Almond milk and cashew milk varieties that are fortified with calcium and vitamin D are a great, convenient way to get more of these nutrients in the diet and support bone health. Remember that not all brands fortify their products with the same amounts of these nutrients, and some brands don’t fortify their products at all.

It’s always best to check the nutrition label of store-bought plant-based milks to make sure you’re getting the best nutritional bang for your buck.

For vegans that prefer making their own non-dairy milk at home, you may need to prioritize including calcium-rich foods like calcium-set tofu, white beans, kale, and almonds in your diet. You may also need to consider a vitamin D supplement.

Vitamin B12 deficiency

If possible, I recommend that vegans choose non-dairy milk that is fortified with vitamin B12. Vitamin B12 is largely lacking in plant-based foods, so vegans need to take a supplement, eat fortified foods, or combine both strategies to prevent neurological damage resulting from a B12 deficiency.

Unfortunately, neither of the plant-based milks we looked at above is fortified with vitamin B12, and other popular brands aren’t often fortified either. Cashew Dream is an example of a product that does have B12. If you choose almond or cashew milk without B12, it isn’t the end of the world – you may just be more likely to need a supplement.

Lactose intolerance

Almond milk and cashew milk are both lactose-free, making them safe choices for vegans and people with lactose intolerance.

Culinary uses

Almond and cashew milk can be used in many of the same applications, such as:

  • Over cereal
  • In smoothies
  • Oatmeal
  • Baking
  • White pasta sauces 

Almond milk has a thinner consistency and a more pronounced nutty flavor, while cashew milk has a mild taste and is creamier. This makes cashew milk better for recipes and beverages that benefit from creaminess, such as ice cream, hot chocolate, coffee, and tea.

Of course, this is all influenced by personal preference. I find almond milk in coffee to be too watery, but many people love their almond milk lattes! 


An amazing benefit of any plant-based milk is that they all have a lower environmental impact1 than dairy milk. Even almond milk, often unfairly vilified for its high water usage, uses less water than the production of cow’s milk since cows need water both for drinking and for the crops required to feed them.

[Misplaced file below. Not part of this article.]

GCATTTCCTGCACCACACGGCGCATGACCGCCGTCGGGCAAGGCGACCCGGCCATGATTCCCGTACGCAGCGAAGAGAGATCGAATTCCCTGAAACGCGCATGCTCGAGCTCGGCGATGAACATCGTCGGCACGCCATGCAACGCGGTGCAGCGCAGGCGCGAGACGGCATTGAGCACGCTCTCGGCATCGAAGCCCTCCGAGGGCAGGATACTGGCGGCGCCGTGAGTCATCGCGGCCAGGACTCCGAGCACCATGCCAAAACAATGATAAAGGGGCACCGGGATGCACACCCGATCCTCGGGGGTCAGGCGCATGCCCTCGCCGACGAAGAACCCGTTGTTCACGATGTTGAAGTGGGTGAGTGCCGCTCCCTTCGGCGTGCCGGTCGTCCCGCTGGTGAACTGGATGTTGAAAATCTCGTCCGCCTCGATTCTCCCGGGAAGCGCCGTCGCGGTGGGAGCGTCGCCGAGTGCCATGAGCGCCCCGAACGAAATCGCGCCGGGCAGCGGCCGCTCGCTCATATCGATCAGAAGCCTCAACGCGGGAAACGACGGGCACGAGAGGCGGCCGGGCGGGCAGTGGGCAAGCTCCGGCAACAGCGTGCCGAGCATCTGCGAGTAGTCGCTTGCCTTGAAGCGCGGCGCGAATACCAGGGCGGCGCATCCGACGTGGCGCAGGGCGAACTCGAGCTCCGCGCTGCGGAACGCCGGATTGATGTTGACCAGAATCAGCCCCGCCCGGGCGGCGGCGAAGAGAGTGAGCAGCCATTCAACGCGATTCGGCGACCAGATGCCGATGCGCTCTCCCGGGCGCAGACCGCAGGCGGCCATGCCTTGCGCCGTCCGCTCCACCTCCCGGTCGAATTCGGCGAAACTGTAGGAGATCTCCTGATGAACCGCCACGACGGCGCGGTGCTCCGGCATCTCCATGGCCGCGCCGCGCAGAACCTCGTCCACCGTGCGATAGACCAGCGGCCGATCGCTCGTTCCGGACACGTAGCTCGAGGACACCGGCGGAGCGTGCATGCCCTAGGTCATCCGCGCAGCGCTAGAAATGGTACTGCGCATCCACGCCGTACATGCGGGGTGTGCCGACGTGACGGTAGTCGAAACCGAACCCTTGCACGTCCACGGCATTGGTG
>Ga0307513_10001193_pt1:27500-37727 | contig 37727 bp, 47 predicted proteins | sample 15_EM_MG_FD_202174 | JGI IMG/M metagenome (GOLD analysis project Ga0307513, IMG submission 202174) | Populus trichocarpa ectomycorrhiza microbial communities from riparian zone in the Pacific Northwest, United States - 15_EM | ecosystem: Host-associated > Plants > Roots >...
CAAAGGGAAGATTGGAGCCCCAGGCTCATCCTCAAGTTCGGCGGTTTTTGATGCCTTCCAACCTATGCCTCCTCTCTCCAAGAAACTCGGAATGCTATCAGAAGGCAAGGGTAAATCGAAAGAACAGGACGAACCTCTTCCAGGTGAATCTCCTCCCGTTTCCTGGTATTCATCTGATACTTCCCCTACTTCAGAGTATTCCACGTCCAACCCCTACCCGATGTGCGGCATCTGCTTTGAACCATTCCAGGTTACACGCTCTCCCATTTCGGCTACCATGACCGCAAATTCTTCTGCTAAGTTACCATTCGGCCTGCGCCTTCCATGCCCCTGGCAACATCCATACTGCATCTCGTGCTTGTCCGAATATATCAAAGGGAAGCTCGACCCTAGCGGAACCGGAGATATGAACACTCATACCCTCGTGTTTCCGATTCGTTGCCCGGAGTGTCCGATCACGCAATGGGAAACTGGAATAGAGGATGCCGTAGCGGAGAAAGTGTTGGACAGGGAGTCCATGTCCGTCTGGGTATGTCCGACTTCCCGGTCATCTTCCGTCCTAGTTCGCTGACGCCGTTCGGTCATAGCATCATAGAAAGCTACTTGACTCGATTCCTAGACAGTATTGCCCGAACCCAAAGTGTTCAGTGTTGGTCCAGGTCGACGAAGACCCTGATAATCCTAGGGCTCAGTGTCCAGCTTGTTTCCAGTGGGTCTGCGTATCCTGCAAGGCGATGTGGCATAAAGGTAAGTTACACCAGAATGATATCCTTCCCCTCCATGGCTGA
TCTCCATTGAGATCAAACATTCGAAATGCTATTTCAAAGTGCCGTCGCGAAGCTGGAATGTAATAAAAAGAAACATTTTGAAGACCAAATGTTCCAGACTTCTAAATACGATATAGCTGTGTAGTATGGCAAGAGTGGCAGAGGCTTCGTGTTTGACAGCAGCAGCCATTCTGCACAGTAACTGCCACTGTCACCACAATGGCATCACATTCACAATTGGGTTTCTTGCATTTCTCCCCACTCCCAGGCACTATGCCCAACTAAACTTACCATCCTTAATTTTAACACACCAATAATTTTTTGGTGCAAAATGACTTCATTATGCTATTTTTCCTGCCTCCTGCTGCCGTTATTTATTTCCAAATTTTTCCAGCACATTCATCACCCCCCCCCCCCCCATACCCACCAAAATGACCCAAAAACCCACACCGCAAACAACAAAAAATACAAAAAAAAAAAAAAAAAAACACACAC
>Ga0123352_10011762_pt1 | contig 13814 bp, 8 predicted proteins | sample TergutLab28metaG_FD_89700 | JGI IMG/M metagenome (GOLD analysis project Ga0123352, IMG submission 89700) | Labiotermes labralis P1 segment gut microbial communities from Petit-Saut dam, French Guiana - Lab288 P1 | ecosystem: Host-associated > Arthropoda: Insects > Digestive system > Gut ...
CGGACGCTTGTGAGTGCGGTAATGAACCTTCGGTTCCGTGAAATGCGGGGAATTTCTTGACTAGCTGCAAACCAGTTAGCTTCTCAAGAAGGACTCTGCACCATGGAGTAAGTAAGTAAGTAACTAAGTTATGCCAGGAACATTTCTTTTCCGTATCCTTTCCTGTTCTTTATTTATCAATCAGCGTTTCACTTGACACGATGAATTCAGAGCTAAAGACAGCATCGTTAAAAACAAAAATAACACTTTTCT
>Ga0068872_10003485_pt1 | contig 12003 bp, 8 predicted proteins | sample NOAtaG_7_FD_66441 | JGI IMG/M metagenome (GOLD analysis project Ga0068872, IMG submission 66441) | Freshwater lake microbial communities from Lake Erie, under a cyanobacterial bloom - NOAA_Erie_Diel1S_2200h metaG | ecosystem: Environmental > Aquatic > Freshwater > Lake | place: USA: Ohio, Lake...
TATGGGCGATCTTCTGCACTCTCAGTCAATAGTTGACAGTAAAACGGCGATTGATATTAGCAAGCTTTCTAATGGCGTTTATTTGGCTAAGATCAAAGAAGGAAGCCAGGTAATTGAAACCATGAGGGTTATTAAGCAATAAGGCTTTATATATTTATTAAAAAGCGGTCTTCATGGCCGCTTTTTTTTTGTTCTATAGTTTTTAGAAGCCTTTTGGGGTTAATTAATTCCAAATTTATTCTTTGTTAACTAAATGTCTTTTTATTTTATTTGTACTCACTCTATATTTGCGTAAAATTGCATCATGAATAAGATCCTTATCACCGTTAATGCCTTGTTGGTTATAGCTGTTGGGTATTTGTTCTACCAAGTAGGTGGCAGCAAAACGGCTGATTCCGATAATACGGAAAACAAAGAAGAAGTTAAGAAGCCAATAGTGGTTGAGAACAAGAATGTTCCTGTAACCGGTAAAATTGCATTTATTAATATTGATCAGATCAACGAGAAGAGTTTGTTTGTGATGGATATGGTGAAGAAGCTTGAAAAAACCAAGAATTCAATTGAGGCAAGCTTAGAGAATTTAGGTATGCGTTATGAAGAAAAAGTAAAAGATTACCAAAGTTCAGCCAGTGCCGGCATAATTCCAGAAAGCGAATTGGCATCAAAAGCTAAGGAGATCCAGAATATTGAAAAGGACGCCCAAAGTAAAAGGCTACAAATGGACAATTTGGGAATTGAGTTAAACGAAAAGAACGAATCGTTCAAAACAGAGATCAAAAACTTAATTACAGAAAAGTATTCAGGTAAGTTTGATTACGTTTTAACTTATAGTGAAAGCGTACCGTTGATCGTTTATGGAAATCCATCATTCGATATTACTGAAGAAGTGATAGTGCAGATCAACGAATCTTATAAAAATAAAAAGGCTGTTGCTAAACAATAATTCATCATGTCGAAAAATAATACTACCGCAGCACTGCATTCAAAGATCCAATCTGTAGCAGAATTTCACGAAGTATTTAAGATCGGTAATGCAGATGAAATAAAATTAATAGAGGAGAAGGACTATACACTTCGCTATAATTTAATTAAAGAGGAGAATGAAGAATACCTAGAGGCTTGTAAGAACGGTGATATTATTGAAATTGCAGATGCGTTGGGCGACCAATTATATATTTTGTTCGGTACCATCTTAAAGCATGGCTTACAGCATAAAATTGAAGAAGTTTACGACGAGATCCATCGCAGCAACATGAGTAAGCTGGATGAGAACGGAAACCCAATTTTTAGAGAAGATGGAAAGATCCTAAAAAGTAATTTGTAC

Cashews, on the other hand, must be imported into the United States from other countries, and therefore require more fossil fuels for transportation. There isn’t as much information collected on the environmental impact of cashews as there is for almonds, but it seems that cashews have a slight advantage due in part to the high water requirements of almonds.

That said, drinking either of these options in place of dairy milk can help reduce your overall carbon footprint and impact on the environment.


Unfortunately, the production of cashews and some brands of cashew milk is linked to ethical concerns such as poor working conditions and negative health effects for cashew workers, often women living in poverty. Cashew nut shells are actually quite toxic to human skin, but workers aren’t always provided with proper protective equipment. 

For this reason, some people avoid cashew milk so that they aren’t financially supporting the poor treatment of workers. The good news is that some fair-trade cashews and cashew products exist, such as the Pacific Foods Organic Cashew Unsweetened Original Beverage.

How to choose between almond milk versus cashew milk

  1. Fortified with calcium, vitamin B12, and vitamin D. Choosing fortified non-dairy milk is one of the easiest ways for vegans to get enough calcium and vitamin D to support bone health and vitamin B12 to prevent neurological issues. Keep this in mind if choosing between fortified and unfortified products.
  2. Sustainability. While both almond and cashew milk are more environmentally friendly than dairy milk, cashew milk likely wins out slightly due to its lower land and water use.
  3. Ethics. Cashew production has been linked to poor working conditions and the exploitation of female workers in some countries. It’s impossible to be perfect, but using cashew milk sparingly or choosing fair-trade cashew milk can help.
  4. Taste and texture. Cashew milk is creamier and has a milder flavor than almond milk. Almond milk has a thinner consistency and a stronger nutty flavor. Think about how you intend to use these non-dairy milks and what flavor/consistency combo would work best.